Sequence 4: Homes / 9.15
These films show that it’s possible for governments to fulfill their legal responsibility to provide people with shelter, but what results can often be far from what might be called a ‘home’. For these video makers, thinking of housing as part of the commons, may not necessarily mean ‘sharing your home with other people’ – but it does mean that homes in cities are not possible if housing is left to be part of the market like any other commodity. Housing, in other words should be seen as a common good.
Videos which celebrate new urban community culture – bicycle fixing workshops, people who act, play and educate in public spaces & social centres – featured strongly in the original media challenge. In the second phase in Turkey and Poland the hubs supported local activists who are campaigning for better public spaces in the city.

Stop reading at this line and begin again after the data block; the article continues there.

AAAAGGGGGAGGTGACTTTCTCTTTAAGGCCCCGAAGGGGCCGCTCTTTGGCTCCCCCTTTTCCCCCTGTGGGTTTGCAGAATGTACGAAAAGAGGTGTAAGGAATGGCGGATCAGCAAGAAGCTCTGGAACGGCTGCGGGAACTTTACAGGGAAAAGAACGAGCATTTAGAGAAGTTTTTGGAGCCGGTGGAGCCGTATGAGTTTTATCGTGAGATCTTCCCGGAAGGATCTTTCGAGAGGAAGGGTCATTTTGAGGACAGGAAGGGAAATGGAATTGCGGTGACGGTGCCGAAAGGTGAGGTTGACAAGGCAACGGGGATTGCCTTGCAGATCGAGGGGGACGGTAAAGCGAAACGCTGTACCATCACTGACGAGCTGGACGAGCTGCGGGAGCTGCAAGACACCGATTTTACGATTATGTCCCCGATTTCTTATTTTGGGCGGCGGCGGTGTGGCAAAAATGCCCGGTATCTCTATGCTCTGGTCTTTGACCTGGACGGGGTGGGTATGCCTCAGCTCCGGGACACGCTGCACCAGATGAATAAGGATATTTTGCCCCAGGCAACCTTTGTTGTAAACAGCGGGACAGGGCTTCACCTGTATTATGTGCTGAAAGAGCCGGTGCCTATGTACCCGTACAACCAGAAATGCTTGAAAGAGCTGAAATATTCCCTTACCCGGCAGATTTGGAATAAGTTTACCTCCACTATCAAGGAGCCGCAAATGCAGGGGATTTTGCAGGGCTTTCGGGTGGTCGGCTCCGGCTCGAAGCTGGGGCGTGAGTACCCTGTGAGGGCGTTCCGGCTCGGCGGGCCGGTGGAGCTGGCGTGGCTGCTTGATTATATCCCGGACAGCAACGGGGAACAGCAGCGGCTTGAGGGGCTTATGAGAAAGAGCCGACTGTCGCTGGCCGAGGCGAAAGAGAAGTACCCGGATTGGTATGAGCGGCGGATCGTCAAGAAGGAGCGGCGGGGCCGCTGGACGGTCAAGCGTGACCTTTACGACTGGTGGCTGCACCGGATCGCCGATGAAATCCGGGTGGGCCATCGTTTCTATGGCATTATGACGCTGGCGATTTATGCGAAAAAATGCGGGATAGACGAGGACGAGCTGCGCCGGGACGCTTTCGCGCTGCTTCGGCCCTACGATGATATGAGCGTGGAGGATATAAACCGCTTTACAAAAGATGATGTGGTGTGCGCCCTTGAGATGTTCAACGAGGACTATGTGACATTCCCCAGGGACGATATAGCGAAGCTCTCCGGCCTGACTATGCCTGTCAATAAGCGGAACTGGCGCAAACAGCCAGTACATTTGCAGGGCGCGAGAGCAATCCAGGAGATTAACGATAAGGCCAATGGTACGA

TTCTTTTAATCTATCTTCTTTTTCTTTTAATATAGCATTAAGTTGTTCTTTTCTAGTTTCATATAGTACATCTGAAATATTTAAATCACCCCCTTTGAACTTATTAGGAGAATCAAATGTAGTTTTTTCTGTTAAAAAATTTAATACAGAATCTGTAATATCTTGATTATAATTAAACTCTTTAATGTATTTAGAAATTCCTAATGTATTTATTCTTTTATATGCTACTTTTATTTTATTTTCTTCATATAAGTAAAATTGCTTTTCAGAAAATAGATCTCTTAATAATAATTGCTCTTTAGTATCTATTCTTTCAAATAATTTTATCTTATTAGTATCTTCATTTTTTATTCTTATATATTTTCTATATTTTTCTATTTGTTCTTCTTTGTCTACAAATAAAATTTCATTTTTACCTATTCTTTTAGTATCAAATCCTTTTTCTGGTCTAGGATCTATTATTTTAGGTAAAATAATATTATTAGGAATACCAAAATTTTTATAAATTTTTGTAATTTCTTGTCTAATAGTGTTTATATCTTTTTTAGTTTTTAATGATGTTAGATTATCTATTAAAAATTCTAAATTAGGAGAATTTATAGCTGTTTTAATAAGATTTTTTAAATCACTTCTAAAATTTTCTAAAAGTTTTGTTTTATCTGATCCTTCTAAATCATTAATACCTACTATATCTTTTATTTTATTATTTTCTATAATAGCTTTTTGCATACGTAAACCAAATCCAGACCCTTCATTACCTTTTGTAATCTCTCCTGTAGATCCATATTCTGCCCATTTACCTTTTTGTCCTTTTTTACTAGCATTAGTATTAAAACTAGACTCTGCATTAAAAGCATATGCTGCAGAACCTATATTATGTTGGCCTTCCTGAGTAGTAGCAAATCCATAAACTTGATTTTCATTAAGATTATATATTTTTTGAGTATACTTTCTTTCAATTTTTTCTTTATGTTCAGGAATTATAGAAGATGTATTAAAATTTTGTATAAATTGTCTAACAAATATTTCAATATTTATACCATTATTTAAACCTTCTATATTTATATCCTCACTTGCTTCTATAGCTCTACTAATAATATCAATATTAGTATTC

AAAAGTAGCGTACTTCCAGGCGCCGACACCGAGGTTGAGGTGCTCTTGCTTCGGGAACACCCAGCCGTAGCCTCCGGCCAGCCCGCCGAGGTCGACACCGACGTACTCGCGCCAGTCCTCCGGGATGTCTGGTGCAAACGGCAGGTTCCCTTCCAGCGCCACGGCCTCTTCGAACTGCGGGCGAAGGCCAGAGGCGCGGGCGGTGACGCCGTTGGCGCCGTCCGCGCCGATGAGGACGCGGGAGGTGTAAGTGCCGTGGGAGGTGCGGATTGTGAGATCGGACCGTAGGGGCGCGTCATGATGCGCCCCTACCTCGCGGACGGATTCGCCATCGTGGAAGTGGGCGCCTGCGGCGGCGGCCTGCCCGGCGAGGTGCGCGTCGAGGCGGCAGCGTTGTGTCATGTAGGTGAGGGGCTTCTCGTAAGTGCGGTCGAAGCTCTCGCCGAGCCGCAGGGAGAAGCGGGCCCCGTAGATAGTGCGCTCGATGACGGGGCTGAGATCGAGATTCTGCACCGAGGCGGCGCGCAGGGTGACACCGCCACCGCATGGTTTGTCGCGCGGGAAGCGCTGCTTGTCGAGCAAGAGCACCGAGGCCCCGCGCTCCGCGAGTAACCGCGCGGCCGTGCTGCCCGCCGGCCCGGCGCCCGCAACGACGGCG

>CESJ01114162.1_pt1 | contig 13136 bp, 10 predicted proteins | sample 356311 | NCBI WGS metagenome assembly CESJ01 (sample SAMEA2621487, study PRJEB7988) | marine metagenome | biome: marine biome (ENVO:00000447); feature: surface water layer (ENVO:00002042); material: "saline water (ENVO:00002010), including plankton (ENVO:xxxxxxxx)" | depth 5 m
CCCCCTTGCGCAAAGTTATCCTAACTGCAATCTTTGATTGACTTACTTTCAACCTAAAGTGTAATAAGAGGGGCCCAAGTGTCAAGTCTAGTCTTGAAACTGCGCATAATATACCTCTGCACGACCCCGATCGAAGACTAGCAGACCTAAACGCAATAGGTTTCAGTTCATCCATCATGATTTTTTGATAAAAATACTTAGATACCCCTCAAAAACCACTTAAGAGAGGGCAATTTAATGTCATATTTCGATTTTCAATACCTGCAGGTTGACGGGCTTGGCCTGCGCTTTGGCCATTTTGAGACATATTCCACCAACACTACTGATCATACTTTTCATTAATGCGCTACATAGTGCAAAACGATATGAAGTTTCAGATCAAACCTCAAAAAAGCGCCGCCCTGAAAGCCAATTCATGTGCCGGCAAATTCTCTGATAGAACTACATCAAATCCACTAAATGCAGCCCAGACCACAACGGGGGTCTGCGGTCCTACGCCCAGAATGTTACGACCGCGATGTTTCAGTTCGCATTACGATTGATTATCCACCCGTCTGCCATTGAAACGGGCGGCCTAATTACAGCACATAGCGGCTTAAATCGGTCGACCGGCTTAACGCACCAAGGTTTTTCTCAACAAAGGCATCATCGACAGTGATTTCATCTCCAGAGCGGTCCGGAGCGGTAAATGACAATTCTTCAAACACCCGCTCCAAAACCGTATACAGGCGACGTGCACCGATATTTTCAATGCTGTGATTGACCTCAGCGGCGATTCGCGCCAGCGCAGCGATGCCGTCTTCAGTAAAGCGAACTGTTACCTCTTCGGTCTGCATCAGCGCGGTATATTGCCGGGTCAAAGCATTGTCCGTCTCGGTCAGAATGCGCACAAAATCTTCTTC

In the next sequence the first two videos are from Turkey – they have both been used to publicise an online platform for artists and designers which seeks to improve public spaces in cities. The last video shows Open Jazdow – one of two initiatives the Polish hub supported which aimed (successfully) to preserve some unloved but unique wooden houses and support the growth of a thriving public space around them.
Sequence 5: Public Spaces / 13.37
The Urban Movement in Poland has been effective in influencing mayoral elections and has also campaigned against the Krakow 2022 Olympic games. But it’s worth mentioning too that what began as a call for green space – a green commons – has become a call for more democracy. Both Lodz and Sopot have recently introduced participatory budgeting in response to pressure from the urban movement. It probably wasn’t a coincidence that the participatory budgeting video we saw earlier was made by someone from Poland.